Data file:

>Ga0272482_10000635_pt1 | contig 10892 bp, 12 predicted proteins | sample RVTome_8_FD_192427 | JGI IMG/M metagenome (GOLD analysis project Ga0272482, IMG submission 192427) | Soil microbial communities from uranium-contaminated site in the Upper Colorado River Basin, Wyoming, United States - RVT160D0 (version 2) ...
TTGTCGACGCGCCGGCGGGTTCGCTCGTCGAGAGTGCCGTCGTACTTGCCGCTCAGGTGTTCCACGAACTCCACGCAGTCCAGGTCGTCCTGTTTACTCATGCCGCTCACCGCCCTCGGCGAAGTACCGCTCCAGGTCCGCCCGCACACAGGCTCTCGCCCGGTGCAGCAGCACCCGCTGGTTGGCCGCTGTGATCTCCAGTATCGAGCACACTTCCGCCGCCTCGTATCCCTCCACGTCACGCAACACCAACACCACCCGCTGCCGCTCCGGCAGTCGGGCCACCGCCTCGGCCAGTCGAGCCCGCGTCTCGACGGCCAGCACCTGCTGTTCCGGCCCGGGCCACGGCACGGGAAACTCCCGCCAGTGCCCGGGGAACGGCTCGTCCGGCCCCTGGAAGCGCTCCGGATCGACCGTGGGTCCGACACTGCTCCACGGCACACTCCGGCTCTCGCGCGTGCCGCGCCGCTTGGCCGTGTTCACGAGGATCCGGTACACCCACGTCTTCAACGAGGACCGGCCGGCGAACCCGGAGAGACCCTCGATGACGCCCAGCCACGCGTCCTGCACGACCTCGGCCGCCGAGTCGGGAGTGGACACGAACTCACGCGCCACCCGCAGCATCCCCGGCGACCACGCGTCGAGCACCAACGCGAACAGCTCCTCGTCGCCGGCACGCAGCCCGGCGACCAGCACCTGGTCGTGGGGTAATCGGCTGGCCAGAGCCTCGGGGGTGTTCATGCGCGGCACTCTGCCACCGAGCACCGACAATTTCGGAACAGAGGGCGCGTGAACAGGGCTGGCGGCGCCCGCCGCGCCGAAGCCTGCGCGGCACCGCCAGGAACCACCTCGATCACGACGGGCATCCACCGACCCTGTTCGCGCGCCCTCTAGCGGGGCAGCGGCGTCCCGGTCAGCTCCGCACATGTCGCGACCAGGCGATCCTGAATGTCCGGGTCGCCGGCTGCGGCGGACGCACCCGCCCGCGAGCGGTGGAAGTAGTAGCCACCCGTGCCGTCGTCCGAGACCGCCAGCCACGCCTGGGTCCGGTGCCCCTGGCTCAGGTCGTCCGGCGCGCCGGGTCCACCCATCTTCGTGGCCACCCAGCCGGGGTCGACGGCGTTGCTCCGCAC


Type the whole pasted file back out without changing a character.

>Ga0272482_10000635_pt1 | contig 10892 bp, 12 predicted proteins | sample RVTome_8_FD_192427 | JGI IMG/M metagenome (GOLD analysis project Ga0272482, IMG submission 192427) | Soil microbial communities from uranium-contaminated site in the Upper Colorado River Basin, Wyoming, United States - RVT160D0 (version 2) ...
TTGTCGACGCGCCGGCGGGTTCGCTCGTCGAGAGTGCCGTCGTACTTGCCGCTCAGGTGTTCCACGAACTCCACGCAGTCCAGGTCGTCCTGTTTACTCATGCCGCTCACCGCCCTCGGCGAAGTACCGCTCCAGGTCCGCCCGCACACAGGCTCTCGCCCGGTGCAGCAGCACCCGCTGGTTGGCCGCTGTGATCTCCAGTATCGAGCACACTTCCGCCGCCTCGTATCCCTCCACGTCACGCAACACCAACACCACCCGCTGCCGCTCCGGCAGTCGGGCCACCGCCTCGGCCAGTCGAGCCCGCGTCTCGACGGCCAGCACCTGCTGTTCCGGCCCGGGCCACGGCACGGGAAACTCCCGCCAGTGCCCGGGGAACGGCTCGTCCGGCCCCTGGAAGCGCTCCGGATCGACCGTGGGTCCGACACTGCTCCACGGCACACTCCGGCTCTCGCGCGTGCCGCGCCGCTTGGCCGTGTTCACGAGGATCCGGTACACCCACGTCTTCAACGAGGACCGGCCGGCGAACCCGGAGAGACCCTCGATGACGCCCAGCCACGCGTCCTGCACGACCTCGGCCGCCGAGTCGGGAGTGGACACGAACTCACGCGCCACCCGCAGCATCCCCGGCGACCACGCGTCGAGCACCAACGCGAACAGCTCCTCGTCGCCGGCACGCAGCCCGGCGACCAGCACCTGGTCGTGGGGTAATCGGCTGGCCAGAGCCTCGGGGGTGTTCATGCGCGGCACTCTGCCACCGAGCACCGACAATTTCGGAACAGAGGGCGCGTGAACAGGGCTGGCGGCGCCCGCCGCGCCGAAGCCTGCGCGGCACCGCCAGGAACCACCTCGATCACGACGGGCATCCACCGACCCTGTTCGCGCGCCCTCTAGCGGGGCAGCGGCGTCCCGGTCAGCTCCGCACATGTCGCGACCAGGCGATCCTGAATGTCCGGGTCGCCGGCTGCGGCGGACGCACCCGCCCGCGAGCGGTGGAAGTAGTAGCCACCCGTGCCGTCGTCCGAGACCGCCAGCCACGCCTGGGTCCGGTGCCCCTGGCTCAGGTCGTCCGGCGCGCCGGGTCCACCCATCTTCGTGGCCACCCAGCCGGGGTCGACGGCGTTGCTCCGCAC